Christmas for me will always mean temperatures of 32 degrees Celsius. That's 90 degrees in Fahrenheit, and only in the shade. Being in the southern hemisphere, the peak of South Africa's eight summer months begins in December. When I was a child, Christmas meant ice cream, braais (BBQ), grass yellowed by the sun and Chinese emporiums of bootleg games.
I lived in Johannesburg up until the mid-1990s. As I recall it, South Africa was a happy melting pot of Italians, Germans, Greeks, Portuguese, East Europeans, Chinese and local ethnic groups. My father, for instance, was a deep-sea fisherman who jumped ship to escape communism in Poland. We were also friends with a family from Hong Kong who left before the impending handover to communist China. Our house always had an eclectic mix of guests, and each nationality influenced our Christmas celebrations.
While I was aware of how America and England celebrated Christmas thanks to films, my holidays in South Africa were very different. There was never any snow except on Christmas cards, and no Santa coming down the chimney, as very few houses had a fireplace. There were also no carol singers walking around at night, due to the extreme violence for which South Africa was becoming notorious. Because of the danger of muggings and attacks at gunpoint, my family was vigilant when going out, and at home we were protected by barbed wire fences, Rottweillers and my father's collection of handguns. We didn't walk anywhere due to the distances between places and the violence that one could encounter.
The international trade situation also affected my life. All videogames that I saw for sale at that time were either unofficial imports of legitimate items from America and Japan (there was some official PAL support, but it was negligible), or counterfeits from China, Taiwan and Hong Kong. These weren't the usual cheaply-made bootleg games with faulty menus and broken graphics, like those I bought off Russian smugglers in Eastern Europe at the turn of the millennium. The pirate cartridges I received in South Africa were top quality, complete with little stickers around the edges explaining that my 30-day warranty would be void if I tampered with it.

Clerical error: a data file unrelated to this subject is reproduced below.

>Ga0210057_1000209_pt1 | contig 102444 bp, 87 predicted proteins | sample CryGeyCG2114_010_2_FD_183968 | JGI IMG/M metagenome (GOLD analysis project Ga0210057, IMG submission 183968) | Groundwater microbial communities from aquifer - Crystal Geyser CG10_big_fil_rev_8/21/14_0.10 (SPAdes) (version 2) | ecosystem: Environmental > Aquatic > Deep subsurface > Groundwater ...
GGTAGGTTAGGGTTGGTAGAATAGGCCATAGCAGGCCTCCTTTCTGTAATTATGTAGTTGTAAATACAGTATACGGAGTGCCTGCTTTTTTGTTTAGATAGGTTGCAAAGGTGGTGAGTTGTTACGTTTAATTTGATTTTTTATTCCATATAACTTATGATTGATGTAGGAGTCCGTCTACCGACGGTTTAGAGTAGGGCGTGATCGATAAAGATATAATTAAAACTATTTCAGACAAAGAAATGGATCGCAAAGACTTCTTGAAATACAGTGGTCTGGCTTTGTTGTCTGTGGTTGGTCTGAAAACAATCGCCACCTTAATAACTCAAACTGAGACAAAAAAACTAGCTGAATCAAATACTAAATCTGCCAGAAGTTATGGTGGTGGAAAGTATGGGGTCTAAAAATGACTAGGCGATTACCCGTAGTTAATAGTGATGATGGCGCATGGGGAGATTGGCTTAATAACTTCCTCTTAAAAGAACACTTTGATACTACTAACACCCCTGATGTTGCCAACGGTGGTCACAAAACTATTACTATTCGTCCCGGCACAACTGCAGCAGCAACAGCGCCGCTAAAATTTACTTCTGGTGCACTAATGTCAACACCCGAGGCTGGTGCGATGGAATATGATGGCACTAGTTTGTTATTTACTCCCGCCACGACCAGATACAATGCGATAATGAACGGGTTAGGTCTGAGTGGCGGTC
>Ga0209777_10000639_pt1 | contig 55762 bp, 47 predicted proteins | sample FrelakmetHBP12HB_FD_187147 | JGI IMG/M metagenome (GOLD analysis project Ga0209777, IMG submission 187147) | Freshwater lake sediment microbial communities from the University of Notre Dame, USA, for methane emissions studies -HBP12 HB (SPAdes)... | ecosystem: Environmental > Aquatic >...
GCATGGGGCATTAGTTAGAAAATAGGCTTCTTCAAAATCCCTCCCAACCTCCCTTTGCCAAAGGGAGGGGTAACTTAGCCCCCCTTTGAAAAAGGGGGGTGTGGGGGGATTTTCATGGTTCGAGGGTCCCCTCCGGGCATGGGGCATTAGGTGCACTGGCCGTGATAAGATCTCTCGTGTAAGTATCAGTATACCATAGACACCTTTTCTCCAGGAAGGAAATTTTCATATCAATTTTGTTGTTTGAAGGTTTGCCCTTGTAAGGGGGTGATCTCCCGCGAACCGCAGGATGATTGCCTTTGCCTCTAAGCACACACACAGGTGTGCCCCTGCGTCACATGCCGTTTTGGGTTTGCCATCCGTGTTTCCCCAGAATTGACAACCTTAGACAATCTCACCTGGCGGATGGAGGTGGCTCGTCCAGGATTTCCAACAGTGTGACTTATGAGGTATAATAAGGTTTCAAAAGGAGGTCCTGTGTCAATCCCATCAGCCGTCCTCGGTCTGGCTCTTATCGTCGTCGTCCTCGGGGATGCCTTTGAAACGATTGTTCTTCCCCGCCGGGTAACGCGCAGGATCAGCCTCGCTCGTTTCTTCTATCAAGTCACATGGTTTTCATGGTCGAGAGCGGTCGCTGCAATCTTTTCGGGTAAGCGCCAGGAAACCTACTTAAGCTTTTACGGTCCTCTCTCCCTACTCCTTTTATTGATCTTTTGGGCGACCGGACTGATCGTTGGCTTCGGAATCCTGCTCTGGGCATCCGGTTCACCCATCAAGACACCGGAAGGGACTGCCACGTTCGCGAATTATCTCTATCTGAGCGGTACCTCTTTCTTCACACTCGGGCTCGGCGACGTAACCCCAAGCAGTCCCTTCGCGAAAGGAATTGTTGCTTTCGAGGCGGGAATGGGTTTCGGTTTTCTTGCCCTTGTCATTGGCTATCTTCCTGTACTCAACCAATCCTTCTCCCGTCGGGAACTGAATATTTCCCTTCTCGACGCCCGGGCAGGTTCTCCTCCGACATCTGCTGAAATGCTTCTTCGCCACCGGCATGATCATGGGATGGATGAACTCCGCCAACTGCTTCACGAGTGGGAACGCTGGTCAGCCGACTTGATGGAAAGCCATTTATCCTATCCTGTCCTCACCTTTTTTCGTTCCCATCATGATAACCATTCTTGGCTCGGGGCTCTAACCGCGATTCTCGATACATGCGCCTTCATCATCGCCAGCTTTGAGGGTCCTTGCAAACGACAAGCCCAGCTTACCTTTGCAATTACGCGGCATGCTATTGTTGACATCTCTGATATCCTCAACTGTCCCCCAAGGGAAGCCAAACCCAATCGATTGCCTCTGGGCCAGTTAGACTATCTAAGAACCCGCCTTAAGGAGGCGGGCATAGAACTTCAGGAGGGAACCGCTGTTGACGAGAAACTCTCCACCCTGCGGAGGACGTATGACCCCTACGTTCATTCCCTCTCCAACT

My first experience with games occurred in 1991. It was Christmastime, my favorite time of year since I had the whole month of December off from school. We were visiting our friends, the Lai family from Hong Kong and their son Kit who was around my age. Kit had a Famicom clone - a magical box under the TV with interchangeable games. It totally blew my mind! One multicartridge had 42 games on it, including Star Force, Ice Climber and Adventure Island, though in the latter's case we couldn't read the Japanese title and so named it "that skateboard game." I wanted one desperately, and with unparalleled fervor my nagging engine went into hyperdrive. It was nearly Christmas, and I'd been especially good, so my parents talked with the Lais about buying a Famicom clone for me and my brother.